Our Challenge

Dramatic Service

If you visit London’s Bond Street, you naturally expect the best quality products and exceptional service. So when top of the line retailer Asprey planned its flagship store in Bond Street they wanted to make a new kind of impact with customers.

Asprey is no longer just gold, silver and diamonds. Now it includes books, jewellery, clothing, dinner services, and crystal. All of these add up to a lifestyle store where staff need to be adept at relating to new and often different kinds of customers.

To revitalize the staff, Asprey presented Maynard Leigh Associates with the challenge of developing an exceptionally wide range of people. Some had been in the business for nearly 40 years while others had arrived more recently, including someone who had joined on opening day. It meant challenging the behaviours of people who now needed to look at things differently. It also meant integrating the new team members with the already excellent tried and tested ones.

With Asprey quadrupling in floor space, the company’s Retail Director Lord Bruce Dundas wanted to create the right kind of ambience with a high standard of customer greeting. In summary, he needed a more creative customer interaction.

How we helped

Maynard Leigh has previous experience of improving customer care: for example, winning the National Training award for their work with a major UK supermarket chain. However Asprey's development needs fully tested the limits of creativity. A bespoke training course was created: Dramatic Service, a two-day programme run twice to cover everyone involved. It addressed directly the issue of providing a consistently high standard of personal service, and was loosely based on Dramatic Shift.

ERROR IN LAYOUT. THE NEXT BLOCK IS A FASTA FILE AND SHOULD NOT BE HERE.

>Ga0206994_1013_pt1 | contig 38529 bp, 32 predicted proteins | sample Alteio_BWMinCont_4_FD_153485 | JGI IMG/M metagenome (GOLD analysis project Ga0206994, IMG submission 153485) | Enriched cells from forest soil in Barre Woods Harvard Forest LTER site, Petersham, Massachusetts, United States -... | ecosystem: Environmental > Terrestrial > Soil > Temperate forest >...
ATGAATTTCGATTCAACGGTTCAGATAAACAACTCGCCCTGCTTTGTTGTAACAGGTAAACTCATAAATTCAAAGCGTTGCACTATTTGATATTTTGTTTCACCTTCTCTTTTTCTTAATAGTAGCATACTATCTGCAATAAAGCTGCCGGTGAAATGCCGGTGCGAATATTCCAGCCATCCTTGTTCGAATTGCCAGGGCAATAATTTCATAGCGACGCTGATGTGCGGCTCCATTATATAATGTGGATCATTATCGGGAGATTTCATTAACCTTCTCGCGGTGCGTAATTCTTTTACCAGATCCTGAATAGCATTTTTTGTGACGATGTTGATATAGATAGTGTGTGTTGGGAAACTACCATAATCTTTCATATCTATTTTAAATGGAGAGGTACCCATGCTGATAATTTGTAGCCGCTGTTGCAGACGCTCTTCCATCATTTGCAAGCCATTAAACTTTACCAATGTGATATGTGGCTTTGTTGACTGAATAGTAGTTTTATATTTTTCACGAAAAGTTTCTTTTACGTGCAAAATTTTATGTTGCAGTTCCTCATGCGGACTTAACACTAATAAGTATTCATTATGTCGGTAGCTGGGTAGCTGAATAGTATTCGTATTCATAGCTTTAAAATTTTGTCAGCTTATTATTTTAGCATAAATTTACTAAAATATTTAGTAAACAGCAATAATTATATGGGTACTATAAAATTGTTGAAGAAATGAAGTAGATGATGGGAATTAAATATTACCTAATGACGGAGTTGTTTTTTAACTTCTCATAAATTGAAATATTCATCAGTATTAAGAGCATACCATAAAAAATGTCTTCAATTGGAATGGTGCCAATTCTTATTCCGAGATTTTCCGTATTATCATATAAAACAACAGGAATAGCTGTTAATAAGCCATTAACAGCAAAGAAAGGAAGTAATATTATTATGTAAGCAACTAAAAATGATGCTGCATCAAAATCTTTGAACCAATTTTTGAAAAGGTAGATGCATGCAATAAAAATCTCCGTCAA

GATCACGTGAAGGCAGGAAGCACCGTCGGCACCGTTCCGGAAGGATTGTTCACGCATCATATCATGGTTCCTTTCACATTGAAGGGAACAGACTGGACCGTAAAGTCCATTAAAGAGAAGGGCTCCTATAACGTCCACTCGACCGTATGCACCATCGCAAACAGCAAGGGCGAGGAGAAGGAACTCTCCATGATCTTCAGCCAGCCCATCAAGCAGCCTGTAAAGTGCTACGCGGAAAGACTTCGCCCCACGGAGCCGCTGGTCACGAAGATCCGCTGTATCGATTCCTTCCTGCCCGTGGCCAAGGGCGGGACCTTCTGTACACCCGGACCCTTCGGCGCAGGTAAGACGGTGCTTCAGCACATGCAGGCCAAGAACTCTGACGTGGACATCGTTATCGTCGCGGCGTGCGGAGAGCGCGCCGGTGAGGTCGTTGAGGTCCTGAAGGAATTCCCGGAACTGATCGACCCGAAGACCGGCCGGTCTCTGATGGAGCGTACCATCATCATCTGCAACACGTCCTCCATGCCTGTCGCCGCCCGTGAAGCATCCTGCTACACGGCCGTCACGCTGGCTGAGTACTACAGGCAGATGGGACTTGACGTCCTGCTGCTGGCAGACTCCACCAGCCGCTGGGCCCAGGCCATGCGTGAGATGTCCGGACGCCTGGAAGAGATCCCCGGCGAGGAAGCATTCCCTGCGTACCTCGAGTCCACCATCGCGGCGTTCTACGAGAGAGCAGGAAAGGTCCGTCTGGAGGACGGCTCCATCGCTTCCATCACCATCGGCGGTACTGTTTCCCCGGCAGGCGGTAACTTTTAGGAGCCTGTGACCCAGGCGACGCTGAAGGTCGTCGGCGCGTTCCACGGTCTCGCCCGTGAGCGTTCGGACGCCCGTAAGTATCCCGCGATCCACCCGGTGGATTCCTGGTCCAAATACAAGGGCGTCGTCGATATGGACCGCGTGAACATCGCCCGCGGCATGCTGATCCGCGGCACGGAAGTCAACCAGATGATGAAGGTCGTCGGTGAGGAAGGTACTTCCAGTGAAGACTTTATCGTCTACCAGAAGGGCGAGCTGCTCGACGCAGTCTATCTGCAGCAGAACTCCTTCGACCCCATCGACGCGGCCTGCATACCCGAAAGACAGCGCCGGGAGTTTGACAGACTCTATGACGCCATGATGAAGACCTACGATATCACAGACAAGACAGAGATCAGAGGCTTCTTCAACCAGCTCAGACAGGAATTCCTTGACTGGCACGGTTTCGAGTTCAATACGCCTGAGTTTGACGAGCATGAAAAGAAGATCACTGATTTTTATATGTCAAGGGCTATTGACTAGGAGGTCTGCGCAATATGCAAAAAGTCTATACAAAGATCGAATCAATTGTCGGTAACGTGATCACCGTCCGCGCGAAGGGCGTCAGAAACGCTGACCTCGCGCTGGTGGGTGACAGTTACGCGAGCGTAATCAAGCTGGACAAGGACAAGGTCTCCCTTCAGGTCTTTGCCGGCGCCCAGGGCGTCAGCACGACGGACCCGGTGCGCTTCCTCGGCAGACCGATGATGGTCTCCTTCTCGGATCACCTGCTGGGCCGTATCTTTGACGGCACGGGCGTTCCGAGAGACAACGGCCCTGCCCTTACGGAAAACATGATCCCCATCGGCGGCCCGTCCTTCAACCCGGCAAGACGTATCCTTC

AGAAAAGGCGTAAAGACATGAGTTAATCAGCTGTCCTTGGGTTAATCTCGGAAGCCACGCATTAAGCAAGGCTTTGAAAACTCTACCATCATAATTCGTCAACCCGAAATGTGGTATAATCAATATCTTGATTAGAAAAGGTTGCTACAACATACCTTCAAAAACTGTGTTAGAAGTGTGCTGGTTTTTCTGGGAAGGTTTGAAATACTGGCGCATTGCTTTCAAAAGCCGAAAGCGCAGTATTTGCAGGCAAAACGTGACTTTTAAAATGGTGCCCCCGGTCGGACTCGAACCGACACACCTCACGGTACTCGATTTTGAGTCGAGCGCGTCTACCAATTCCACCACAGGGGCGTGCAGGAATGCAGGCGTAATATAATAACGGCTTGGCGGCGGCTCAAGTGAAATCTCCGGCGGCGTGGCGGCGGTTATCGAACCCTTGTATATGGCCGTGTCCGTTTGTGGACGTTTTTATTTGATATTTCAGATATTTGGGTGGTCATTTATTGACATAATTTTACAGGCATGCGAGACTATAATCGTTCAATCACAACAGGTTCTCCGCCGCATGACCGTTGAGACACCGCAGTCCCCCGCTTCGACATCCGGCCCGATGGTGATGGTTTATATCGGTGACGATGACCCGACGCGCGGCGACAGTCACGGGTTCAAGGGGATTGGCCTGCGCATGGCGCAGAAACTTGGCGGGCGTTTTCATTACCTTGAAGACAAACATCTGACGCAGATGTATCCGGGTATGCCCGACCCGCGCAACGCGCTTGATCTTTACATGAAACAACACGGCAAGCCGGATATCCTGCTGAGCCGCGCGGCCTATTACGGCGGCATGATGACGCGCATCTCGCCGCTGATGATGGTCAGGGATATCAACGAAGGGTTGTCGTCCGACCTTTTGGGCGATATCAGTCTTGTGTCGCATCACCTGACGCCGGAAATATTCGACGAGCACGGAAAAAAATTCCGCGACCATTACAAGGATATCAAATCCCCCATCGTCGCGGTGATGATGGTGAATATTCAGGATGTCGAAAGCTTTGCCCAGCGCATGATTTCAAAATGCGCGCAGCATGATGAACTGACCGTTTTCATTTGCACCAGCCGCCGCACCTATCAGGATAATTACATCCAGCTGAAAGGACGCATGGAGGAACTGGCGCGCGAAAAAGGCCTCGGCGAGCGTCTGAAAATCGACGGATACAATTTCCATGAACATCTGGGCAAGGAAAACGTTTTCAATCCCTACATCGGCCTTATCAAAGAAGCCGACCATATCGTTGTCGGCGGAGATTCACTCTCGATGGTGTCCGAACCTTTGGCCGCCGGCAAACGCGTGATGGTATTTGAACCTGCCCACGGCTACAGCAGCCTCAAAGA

Dramatic Service involved role-play, dressing up, and an exploration of how to move from the current situation to the future one. People played together for two days, using props and costumes. They had specific tasks and were encouraged to feed back to each other how they came across, and how to relate this back to the business and apply it at work.

One learning task got people exploring their inner personalities and how these might help or hinder them from delivering outstanding customer service. This brought out their best and worst qualities that might enhance or reduce the quality of customer experience.

“They crystallized for themselves how these inner characters affected customer service well or badly,” explains Nigel Hughes, the Maynard Leigh Associates consultant who led the Asprey programme. “It was as if, with a brilliant flip of the coin, they found their Doctor Jekyll, and their Mr. Hyde. One attendee, for instance, began calling herself the Princess, because she had the sort of grace, ease and confidence that describes a princess. She even dressed herself up as one during the learning programme. But on the other side she identified the wimp, the vagabond inside herself, the bag lady. We saw the graceful person, and we also saw the babbling idiot. By the end of the two days she integrated the best characteristics of both, in order to get the best of both. Both were valuable and could help her directly with a customer.”

Lord Dundas threw himself fully into the programme twice and an important personal outcome for him was being able to observe the contrast between the two groups of people operating under the same conditions with the same exercises. He saw what a different result you could get from a different set of people doing the same thing.

As a result of the Asprey programme people are now doing things differently, working together at a new level, all departments working cohesively as one – with their focus and attention on giving the best customer service they possibly can.

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